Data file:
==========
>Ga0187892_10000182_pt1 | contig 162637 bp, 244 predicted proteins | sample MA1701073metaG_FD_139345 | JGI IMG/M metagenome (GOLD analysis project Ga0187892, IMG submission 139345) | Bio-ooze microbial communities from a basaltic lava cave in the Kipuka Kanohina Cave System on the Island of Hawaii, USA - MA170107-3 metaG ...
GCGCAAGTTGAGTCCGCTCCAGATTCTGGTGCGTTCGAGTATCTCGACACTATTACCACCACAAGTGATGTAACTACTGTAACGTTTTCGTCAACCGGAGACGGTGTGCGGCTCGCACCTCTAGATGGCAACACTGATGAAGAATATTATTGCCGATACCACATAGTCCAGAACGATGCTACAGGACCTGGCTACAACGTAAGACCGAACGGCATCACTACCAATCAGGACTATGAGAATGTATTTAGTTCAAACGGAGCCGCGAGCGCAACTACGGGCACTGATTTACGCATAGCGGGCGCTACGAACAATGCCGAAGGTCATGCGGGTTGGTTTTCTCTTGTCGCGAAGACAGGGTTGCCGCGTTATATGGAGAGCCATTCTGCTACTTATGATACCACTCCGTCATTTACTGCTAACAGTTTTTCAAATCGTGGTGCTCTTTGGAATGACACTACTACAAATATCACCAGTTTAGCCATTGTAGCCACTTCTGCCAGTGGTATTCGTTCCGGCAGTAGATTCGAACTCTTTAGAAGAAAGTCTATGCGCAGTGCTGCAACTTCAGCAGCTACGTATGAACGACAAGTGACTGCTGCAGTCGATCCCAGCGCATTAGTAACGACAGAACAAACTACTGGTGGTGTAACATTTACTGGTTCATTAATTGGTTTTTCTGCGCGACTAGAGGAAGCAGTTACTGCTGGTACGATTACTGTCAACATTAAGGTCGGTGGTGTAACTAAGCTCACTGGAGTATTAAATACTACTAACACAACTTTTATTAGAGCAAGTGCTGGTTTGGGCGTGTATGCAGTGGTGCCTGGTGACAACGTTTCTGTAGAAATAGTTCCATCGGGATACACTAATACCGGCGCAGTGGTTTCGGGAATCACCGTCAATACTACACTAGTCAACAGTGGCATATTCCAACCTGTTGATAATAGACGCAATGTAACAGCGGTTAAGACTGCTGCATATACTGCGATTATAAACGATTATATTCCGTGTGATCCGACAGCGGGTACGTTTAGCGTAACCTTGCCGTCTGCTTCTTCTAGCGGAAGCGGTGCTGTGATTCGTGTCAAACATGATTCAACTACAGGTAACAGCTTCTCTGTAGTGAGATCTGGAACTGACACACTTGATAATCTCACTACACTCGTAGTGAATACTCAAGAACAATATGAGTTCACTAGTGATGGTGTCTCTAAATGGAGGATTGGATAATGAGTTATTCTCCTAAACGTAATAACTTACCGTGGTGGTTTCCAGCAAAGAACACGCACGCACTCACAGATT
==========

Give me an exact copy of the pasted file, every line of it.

>Ga0187892_10000182_pt1 | contig 162637 bp, 244 predicted proteins | sample MA1701073metaG_FD_139345 | JGI IMG/M metagenome (GOLD analysis project Ga0187892, IMG submission 139345) | Bio-ooze microbial communities from a basaltic lava cave in the Kipuka Kanohina Cave System on the Island of Hawaii, USA - MA170107-3 metaG ...
GCGCAAGTTGAGTCCGCTCCAGATTCTGGTGCGTTCGAGTATCTCGACACTATTACCACCACAAGTGATGTAACTACTGTAACGTTTTCGTCAACCGGAGACGGTGTGCGGCTCGCACCTCTAGATGGCAACACTGATGAAGAATATTATTGCCGATACCACATAGTCCAGAACGATGCTACAGGACCTGGCTACAACGTAAGACCGAACGGCATCACTACCAATCAGGACTATGAGAATGTATTTAGTTCAAACGGAGCCGCGAGCGCAACTACGGGCACTGATTTACGCATAGCGGGCGCTACGAACAATGCCGAAGGTCATGCGGGTTGGTTTTCTCTTGTCGCGAAGACAGGGTTGCCGCGTTATATGGAGAGCCATTCTGCTACTTATGATACCACTCCGTCATTTACTGCTAACAGTTTTTCAAATCGTGGTGCTCTTTGGAATGACACTACTACAAATATCACCAGTTTAGCCATTGTAGCCACTTCTGCCAGTGGTATTCGTTCCGGCAGTAGATTCGAACTCTTTAGAAGAAAGTCTATGCGCAGTGCTGCAACTTCAGCAGCTACGTATGAACGACAAGTGACTGCTGCAGTCGATCCCAGCGCATTAGTAACGACAGAACAAACTACTGGTGGTGTAACATTTACTGGTTCATTAATTGGTTTTTCTGCGCGACTAGAGGAAGCAGTTACTGCTGGTACGATTACTGTCAACATTAAGGTCGGTGGTGTAACTAAGCTCACTGGAGTATTAAATACTACTAACACAACTTTTATTAGAGCAAGTGCTGGTTTGGGCGTGTATGCAGTGGTGCCTGGTGACAACGTTTCTGTAGAAATAGTTCCATCGGGATACACTAATACCGGCGCAGTGGTTTCGGGAATCACCGTCAATACTACACTAGTCAACAGTGGCATATTCCAACCTGTTGATAATAGACGCAATGTAACAGCGGTTAAGACTGCTGCATATACTGCGATTATAAACGATTATATTCCGTGTGATCCGACAGCGGGTACGTTTAGCGTAACCTTGCCGTCTGCTTCTTCTAGCGGAAGCGGTGCTGTGATTCGTGTCAAACATGATTCAACTACAGGTAACAGCTTCTCTGTAGTGAGATCTGGAACTGACACACTTGATAATCTCACTACACTCGTAGTGAATACTCAAGAACAATATGAGTTCACTAGTGATGGTGTCTCTAAATGGAGGATTGGATAATGAGTTATTCTCCTAAACGTAATAACTTACCGTGGTGGTTTCCAGCAAAGAACACGCACGCACTCACAGATT